Seattle - (August 4, 2009) - The Life Sciences Discovery Fund (LSDF) today announced $300,000 in awards from its inaugural winter commercialization grant competition to support commercial translation of health-related technologies by two Washington state-based research teams. Commercialization grants are designed to facilitate the transition of promising ideas or technologies from Washington's non-profit research sector into marketable products and services that can improve health, foster economic growth, and promote life sciences competitiveness in the state. The grants support proof-of-concept experiments and prototype development activities that are expected to lower the risk of commercialization and help new technologies cross the "valley of death" - that stage of the commercialization pathway where development funding is particularly scarce.
One team, led by Philip Fleckman of the University of Washington, will assess the ability of a novel material to prevent infections associated with catheter use. The second team, headed by Kenneth A. Schenkman, also of the University of Washington, will conduct a clinical study of a new device for the early detection of shock. Here are the details of each awarded proposal:
Philip Fleckman, University of Washington, $150,000
Project Title: Cutaneous Healing into Porous Biomaterials Impedes Infection
Project Focus: To test the ability of a percutaneous catheter to resist infection
Percutaneous (skin-penetrating) devices such as vascular and dialysis catheters, glucose monitors, and artificial prostheses are essential for medical care. The use of these critical devices, however, is associated with high risk of infection leading to significant morbidity and mortality. The proposed work is a new approach that uses material into which the skin can heal, thus providing a barrier to microbial attachment and infection. The proposed work will test whether cutaneous integration into biomaterial inserted into the skin will resist bacterial challenge by Staphylococcus aureus, an organism that commonly infects percutaneous devices. The commercialization plan continues a fruitful collaboration with Healionics, a successful start-up biotech company that has licensed the technology from the University of Washington.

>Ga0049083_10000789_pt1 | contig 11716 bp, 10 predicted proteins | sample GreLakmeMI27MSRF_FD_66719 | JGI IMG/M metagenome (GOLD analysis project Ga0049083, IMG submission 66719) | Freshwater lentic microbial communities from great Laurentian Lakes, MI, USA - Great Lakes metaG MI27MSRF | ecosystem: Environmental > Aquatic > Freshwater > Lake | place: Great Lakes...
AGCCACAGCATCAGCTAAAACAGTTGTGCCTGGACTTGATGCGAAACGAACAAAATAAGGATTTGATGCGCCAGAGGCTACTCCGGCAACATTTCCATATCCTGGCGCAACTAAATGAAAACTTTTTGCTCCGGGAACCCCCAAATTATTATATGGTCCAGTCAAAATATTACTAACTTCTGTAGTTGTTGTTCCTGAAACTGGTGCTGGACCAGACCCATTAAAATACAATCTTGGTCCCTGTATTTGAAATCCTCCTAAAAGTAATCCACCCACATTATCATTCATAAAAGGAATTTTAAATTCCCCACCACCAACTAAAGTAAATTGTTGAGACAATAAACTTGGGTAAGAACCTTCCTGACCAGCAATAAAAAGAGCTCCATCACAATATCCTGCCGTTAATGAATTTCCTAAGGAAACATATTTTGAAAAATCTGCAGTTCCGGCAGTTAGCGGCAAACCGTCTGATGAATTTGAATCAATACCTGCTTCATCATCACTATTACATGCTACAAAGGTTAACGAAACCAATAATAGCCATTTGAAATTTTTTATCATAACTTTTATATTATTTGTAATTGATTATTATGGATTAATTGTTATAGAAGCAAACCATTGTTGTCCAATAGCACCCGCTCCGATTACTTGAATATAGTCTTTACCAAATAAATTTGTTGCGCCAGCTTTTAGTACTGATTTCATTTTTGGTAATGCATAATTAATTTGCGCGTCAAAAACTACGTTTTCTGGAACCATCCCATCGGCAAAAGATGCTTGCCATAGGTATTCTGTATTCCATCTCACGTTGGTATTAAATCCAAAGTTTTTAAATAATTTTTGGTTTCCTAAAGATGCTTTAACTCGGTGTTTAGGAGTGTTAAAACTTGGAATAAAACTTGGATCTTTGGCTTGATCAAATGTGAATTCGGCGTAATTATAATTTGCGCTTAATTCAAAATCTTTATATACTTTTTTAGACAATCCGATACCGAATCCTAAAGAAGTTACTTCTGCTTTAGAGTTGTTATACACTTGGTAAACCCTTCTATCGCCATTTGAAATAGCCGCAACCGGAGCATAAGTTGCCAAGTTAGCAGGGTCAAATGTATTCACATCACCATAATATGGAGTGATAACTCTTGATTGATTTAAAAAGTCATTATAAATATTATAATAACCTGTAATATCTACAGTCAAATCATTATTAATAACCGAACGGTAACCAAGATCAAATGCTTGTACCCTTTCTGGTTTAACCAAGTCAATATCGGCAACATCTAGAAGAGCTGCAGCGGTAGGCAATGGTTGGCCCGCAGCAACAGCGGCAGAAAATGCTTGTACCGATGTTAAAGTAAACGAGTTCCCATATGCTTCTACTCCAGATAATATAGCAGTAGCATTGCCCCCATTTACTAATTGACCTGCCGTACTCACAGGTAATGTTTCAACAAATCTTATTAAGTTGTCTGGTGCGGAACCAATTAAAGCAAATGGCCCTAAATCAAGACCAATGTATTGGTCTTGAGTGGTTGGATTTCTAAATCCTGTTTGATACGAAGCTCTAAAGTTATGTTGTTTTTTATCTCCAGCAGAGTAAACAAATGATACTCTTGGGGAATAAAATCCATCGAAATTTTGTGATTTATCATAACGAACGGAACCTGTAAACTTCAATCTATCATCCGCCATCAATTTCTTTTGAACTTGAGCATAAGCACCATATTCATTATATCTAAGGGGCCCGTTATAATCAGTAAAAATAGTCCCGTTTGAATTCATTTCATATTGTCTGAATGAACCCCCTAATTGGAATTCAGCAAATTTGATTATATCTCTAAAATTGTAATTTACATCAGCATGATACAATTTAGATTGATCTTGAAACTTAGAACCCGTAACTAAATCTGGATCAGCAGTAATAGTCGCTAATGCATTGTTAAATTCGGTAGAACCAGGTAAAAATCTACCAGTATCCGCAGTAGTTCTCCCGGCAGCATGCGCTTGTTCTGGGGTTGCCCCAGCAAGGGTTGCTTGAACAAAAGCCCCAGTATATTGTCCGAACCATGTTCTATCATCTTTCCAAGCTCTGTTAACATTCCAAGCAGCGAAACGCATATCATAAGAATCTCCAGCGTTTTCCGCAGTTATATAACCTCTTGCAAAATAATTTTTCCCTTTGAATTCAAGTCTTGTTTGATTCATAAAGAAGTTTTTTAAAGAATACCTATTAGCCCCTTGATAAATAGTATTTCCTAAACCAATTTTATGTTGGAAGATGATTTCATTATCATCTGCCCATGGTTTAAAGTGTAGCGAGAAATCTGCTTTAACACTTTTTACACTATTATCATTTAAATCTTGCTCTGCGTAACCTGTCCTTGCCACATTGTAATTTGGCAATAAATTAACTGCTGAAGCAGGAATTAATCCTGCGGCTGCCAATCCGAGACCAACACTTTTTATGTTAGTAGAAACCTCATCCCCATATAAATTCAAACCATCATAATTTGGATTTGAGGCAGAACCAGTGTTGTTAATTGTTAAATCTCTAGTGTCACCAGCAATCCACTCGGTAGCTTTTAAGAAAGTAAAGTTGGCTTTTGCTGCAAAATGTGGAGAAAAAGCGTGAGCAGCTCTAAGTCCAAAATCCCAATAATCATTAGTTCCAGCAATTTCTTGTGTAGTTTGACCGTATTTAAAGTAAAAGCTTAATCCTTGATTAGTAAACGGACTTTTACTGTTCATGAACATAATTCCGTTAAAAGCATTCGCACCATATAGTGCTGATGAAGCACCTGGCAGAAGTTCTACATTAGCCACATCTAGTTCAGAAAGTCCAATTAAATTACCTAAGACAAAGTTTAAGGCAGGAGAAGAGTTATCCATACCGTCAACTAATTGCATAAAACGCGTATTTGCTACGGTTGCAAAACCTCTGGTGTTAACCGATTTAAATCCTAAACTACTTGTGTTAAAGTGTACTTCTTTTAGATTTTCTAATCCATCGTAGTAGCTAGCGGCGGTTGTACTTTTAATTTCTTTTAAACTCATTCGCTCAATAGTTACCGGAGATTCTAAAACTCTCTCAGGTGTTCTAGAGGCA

Kenneth A. Schenkman, University of Washington, $150,000
Project Title: Noninvasive Clinical Monitor for Early Detection of Shock
Project Focus: To test a new instrument for the diagnosis and monitoring of shock
Shock is a life-threatening medical condition that results in insufficient oxygen reaching body tissues. Early and definitive diagnosis of shock is difficult using current methods. As a result, many cases are missed or not picked up until the critical later stages when organ failure and death may occur. The investigators have developed a novel noninvasive clinical monitor that they believe will fundamentally improve the early detection and continuous monitoring of shock. A proof-of-concept study will be performed on trauma patients upon admission to the emergency department and within the first hours of resuscitation in the intensive care unit. The investigators hope to demonstrate that their new monitor can identify the severity of shock and serve as a sensitive indicator of the adequacy of resuscitation. The commercialization plan for the shock monitor includes the formation of a new start-up company.
Funding for the winter commercialization grants comes from donations to LSDF for grant-making purposes by Amgen, the Bill & Melinda Gates Foundation, Group Health Cooperative, Microsoft Corp., the Paul G. Allen Family Foundation, Regence BlueShield, and Safeco Insurance Foundation; and from Washington's allocation of bonus payments under the Master Tobacco Settlement Agreement of 1998, revenues arising from multi-state litigation with tobacco product manufacturers.